From 1990 to 2020

From 1990 to 2020

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Through traffic through the Brandenburg Gate in the 1990s Berlin Wall on November 12, 1989 (seen from the direction of West Berlin)
Watchtower type BT-11 in the former death strip (slightly offset from the original location at that time) “Wallpecker”

The wall was initially guarded after November 9, 1989 and uncontrolled border crossings were mostly prevented by the wall strip. In the first few weeks, the border troops tried to repair the holes made by the wall woodpeckers, while restrictions in the hinterland for local residents were no longer in effect.

The GDR opened ten new border crossings by November 14; including some in particularly symbolic places such as Potsdamer Platz, Glienicker Brücke and Bernauer Straße. Crowds gathered at these crossings, waiting for the opening to cheer every concrete element that was lifted out. On December 22, the wall section at the Brandenburg Gate was removed in the presence of Chancellor Helmut Kohl and Prime Minister Hans Modrow.

Germans and West Berliners were allowed to enter the GDR for the first time on December 24, 1989 from 0:00 a.m. up to this point the regulations regarding visa requirements and minimum exchange had still applied. In the weeks between November 9 and December 23, the GDR citizens were, in a sense, “more free to travel” than the West Germans.

The guarding of the wall became more and more relaxed over time; the uncontrolled crossing of the border due to the increasingly large holes was increasingly tolerated. At the same time, the practice at the transitions changed to a random check of the traffic flow. The process intensified particularly after the election to the Volkskammer on March 18, 1990. Until June 30, 1990, further new border crossings to West Berlin were opened. Wall at Dreilinden border crossing on October 3, 1990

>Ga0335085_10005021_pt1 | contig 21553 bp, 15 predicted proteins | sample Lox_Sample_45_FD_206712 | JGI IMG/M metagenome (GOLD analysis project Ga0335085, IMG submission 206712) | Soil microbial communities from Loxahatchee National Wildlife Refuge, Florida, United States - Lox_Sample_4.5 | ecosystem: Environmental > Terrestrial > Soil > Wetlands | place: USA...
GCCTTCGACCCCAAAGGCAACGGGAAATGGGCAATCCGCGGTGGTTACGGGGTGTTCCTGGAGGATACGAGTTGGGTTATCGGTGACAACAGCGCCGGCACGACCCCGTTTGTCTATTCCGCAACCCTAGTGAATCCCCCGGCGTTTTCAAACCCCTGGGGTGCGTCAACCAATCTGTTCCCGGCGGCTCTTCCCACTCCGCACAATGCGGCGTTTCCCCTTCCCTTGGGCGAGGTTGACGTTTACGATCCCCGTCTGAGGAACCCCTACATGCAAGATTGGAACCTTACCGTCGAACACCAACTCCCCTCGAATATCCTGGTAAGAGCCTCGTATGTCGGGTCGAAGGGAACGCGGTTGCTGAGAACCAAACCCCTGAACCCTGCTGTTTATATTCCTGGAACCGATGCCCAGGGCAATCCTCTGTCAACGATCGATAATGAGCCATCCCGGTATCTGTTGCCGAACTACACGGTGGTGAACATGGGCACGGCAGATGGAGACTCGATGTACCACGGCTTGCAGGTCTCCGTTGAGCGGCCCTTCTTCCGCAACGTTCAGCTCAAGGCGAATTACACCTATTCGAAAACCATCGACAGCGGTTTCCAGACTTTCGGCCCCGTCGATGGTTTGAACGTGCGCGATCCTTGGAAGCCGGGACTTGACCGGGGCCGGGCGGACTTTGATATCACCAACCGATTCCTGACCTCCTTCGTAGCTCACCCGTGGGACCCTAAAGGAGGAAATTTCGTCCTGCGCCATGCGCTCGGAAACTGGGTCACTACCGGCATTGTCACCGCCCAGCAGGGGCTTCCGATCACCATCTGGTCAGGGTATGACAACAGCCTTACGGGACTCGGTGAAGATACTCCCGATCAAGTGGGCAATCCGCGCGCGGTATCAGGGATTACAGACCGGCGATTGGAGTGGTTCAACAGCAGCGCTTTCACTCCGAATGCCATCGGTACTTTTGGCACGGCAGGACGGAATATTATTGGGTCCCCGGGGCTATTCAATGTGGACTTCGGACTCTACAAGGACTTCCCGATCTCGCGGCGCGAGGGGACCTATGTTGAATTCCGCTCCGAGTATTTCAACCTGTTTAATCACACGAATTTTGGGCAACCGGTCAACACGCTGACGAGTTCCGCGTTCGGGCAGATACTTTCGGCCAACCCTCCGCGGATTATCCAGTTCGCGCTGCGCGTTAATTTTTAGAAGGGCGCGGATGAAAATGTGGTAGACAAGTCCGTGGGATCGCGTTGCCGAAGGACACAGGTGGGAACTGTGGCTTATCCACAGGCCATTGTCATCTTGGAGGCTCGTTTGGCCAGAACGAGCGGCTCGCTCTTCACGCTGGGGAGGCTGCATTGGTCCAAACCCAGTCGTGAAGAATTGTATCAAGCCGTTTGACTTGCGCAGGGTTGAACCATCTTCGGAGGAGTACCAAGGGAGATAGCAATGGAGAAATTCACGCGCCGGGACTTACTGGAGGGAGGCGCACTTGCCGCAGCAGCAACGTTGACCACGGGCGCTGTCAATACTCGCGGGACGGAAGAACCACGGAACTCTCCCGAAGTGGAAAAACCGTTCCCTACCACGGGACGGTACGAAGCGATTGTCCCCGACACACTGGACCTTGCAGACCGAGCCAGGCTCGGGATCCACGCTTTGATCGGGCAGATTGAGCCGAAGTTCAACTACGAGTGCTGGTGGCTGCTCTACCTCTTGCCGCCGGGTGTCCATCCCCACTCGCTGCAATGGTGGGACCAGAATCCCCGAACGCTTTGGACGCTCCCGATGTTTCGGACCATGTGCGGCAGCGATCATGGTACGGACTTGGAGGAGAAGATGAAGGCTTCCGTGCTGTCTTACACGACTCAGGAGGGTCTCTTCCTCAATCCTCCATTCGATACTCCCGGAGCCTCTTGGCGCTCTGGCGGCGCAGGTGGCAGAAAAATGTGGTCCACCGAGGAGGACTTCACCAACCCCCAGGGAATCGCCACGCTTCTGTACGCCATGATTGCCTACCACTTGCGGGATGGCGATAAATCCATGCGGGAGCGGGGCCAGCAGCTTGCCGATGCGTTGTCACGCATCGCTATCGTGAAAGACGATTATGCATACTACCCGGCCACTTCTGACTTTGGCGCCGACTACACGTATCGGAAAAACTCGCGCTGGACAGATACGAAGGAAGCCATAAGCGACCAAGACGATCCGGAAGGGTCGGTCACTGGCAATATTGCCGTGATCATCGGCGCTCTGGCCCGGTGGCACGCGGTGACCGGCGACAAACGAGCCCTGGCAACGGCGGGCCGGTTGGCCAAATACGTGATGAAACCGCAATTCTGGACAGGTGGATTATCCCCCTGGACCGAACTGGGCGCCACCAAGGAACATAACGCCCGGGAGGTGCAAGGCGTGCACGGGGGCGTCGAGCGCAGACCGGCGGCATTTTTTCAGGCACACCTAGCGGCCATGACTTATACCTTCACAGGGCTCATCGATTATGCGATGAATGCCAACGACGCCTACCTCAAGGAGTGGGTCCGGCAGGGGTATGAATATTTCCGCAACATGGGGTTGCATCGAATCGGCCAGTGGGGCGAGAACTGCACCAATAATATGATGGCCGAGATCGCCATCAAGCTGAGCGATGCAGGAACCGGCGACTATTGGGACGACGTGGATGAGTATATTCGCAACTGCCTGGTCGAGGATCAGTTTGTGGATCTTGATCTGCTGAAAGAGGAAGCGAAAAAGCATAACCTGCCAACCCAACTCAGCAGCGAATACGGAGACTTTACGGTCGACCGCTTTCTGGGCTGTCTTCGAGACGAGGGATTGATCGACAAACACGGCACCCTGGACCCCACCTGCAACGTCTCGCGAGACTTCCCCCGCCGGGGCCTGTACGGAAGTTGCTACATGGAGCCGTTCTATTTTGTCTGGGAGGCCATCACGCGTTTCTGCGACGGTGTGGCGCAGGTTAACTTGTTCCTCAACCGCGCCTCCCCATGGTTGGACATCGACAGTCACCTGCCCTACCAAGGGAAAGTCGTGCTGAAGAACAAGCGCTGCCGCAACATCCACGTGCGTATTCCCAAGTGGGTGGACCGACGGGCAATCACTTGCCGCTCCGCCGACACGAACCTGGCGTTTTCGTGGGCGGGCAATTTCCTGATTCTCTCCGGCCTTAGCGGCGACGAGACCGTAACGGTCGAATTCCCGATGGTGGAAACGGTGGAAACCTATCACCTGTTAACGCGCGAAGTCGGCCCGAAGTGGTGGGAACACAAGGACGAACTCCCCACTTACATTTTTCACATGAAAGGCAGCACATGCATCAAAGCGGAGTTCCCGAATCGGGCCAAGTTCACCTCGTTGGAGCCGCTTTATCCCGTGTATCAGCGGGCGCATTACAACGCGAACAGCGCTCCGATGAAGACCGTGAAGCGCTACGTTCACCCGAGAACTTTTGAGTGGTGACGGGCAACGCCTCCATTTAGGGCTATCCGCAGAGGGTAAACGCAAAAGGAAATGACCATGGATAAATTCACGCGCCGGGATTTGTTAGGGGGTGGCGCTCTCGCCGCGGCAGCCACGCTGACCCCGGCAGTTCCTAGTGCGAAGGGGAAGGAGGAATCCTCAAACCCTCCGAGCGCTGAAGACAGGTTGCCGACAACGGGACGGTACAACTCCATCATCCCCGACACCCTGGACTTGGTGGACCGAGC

On July 1, 1990, the day the monetary union came into force, the guarding of the wall and all border controls were stopped. The official demolition began on June 13, 1990 in Bernauer Strasse. Unofficially, the demolition of the wall on Bornholmer Strasse began due to construction work on the railroad. A total of 300 GDR border guards and – after October 3, 1990 – 600 Bundeswehr pioneers were involved. These were equipped with 175 trucks, 65 cranes, 55 excavators and 13 bulldozers. The demolition of the inner-city wall officially ended on November 30, 1990. Until then, according to estimates by the border guards, a total of around 1.7 million tonnes of building rubble had been incurred. In Berlin alone, 184 km of wall, 154 km of border fence, 144 km of signaling systems and 87 km of trenches were removed. What remained were six sections that were to be preserved as a memorial. The rest of the wall, especially on the Berlin-Brandenburg border, disappeared until November 1991. Painted wall segments with artistically valuable motifs were auctioned off in 1990 in Berlin and Monte Carlo.